Friday, January 16, 2015
Evanston: great minds; another podcast; 'getting away from it all'; uncertainty
The ‘great minds’ in the heading was intended as part of ‘great minds think alike’ but I realized that is precisely wrong. Great minds do not think alike: originality is their greatness.
A variation on the theme is: fools seldom differ. I’m not sure that one is true either. Consider Congress.
All this came about because after reading my article, ‘Use Yourself Up’, a reader, David, was reminded of a quote from George Bernard Shaw. I thank him for forwarding it to me.
This is the true joy in life: the being used for a purpose recognized by yourself as a mighty one; the being a force of nature instead of a feverish, little clod of ailments and grievances complaining that the world will not devote itself to making you happy... I want to be thoroughly used up when I die, for the harder I work the more I live. I rejoice in life for its own sake. Life is no 'brief candle' to me. It is a splendid torch which I have got hold of for the moment, and I want to make it burn as brightly as possible before handing it on to future generations.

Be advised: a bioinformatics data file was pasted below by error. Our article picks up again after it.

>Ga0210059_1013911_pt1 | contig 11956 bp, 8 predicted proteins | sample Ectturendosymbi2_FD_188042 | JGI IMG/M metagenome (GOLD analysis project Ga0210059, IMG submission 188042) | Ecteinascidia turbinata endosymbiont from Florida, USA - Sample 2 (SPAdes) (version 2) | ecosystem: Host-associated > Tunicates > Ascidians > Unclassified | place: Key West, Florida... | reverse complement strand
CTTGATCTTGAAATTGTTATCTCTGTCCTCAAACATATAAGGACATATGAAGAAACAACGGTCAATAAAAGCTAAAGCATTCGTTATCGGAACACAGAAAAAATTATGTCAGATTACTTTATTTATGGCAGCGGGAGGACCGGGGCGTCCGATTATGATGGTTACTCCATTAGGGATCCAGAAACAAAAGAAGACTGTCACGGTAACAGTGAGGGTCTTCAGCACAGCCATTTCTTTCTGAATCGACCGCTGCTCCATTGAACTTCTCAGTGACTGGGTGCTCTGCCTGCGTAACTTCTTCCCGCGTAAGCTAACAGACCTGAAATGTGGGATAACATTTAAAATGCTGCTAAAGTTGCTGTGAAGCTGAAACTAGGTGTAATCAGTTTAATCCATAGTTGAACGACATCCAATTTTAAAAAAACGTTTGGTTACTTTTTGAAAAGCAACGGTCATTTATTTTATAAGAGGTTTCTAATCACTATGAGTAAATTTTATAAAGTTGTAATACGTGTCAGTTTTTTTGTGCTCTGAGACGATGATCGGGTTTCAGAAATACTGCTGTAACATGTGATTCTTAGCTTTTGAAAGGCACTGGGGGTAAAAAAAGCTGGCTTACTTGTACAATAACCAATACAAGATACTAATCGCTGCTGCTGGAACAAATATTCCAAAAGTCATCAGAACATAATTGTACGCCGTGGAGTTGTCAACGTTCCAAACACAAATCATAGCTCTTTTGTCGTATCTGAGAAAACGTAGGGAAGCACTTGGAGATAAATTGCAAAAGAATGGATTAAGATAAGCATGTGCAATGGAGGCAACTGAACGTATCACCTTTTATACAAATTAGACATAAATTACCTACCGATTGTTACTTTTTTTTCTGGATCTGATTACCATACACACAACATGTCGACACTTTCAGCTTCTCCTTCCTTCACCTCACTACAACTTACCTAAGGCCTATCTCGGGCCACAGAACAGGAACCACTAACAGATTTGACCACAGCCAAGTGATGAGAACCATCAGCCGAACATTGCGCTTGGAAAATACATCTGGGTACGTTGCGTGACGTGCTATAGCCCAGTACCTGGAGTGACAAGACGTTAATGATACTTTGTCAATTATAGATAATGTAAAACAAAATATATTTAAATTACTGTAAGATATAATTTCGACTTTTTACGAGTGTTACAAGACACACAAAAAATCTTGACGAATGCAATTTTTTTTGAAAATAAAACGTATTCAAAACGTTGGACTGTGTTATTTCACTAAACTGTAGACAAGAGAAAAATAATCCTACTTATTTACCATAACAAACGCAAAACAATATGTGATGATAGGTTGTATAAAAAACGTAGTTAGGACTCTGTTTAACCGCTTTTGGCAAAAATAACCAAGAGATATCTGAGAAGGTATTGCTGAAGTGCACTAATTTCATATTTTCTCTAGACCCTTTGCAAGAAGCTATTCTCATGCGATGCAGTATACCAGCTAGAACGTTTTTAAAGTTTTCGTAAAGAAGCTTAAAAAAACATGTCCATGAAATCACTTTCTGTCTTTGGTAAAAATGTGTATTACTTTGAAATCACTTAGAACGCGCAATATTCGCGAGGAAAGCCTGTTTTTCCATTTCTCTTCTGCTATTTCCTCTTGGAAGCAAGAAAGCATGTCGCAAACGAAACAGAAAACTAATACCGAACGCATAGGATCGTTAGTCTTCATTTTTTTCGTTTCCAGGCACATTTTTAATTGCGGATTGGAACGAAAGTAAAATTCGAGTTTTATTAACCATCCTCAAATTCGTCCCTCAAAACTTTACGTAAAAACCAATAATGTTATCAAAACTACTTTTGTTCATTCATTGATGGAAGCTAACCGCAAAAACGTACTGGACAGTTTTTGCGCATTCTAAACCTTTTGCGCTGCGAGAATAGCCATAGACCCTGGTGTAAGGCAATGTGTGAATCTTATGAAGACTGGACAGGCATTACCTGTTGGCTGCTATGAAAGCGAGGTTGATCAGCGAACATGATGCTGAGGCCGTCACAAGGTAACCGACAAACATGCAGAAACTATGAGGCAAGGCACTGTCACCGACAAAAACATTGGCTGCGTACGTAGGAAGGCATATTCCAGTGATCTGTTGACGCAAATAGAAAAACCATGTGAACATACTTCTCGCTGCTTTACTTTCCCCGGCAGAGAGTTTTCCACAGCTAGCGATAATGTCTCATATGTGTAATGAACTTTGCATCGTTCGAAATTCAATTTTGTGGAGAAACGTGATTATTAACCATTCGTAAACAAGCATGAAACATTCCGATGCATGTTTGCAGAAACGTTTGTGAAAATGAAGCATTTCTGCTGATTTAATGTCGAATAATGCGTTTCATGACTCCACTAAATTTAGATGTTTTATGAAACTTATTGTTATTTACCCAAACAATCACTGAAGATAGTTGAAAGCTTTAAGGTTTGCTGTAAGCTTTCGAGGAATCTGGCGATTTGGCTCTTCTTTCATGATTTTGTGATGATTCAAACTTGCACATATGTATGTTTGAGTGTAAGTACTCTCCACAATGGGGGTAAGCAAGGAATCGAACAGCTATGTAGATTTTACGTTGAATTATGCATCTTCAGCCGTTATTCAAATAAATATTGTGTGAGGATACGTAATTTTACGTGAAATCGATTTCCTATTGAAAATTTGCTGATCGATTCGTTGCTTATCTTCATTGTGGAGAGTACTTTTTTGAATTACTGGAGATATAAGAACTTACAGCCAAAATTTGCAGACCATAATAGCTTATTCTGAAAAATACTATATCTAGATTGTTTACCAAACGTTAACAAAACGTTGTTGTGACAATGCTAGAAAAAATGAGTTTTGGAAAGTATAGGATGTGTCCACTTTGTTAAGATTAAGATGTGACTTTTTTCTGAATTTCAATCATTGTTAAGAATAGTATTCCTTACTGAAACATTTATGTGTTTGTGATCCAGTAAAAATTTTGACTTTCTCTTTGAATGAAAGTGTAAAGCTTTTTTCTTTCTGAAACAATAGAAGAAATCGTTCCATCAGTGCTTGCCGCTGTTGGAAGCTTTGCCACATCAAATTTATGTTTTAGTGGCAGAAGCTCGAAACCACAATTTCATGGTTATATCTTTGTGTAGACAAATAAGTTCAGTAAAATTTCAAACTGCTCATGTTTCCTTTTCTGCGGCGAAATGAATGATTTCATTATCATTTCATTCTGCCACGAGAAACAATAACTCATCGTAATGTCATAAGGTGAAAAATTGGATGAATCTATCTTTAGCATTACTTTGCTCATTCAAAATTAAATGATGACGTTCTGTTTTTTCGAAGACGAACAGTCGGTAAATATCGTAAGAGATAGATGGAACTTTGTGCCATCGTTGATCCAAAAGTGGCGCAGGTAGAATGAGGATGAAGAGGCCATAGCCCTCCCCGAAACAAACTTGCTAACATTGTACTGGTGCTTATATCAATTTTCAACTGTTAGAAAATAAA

So perhaps we are left with: great minds sometimes think alike.
I was interviewed by Andy Schell for his podcast 59°North. The episode recently went online and can be found here if you are interested.
When Andy first emailed me I checked and saw that 59°North is the approximate latitude of Juneau, Alaska; but Andy, who is an American, has a partner who is Swedish and they spend part of their time there. The 59°North refers to the latitude not of Juneau, but Stockholm.
This is the third such podcast interview I’ve done.
That’s a lot of talking for a man who is mostly silent.
In GERONTIUS, a novel based on an incident in the life of the English composer, Sir Edgar Elgar, in answer to the question of why people take ocean liner cruises, I read: "Get away from it all," was the stock answer people generally give who habitually take as much as they can of it with them.
I’ve run the above photo before. I came across it while looking for something else. I like the ambiguity. Sailing into uncertainty. I think it was taken on the passage from Honolulu to Apia.
You need to have your display at full brightness and turned to the correct angle. The image is best seen enlarged by clicking on it. The sky is something from Albert Ryder.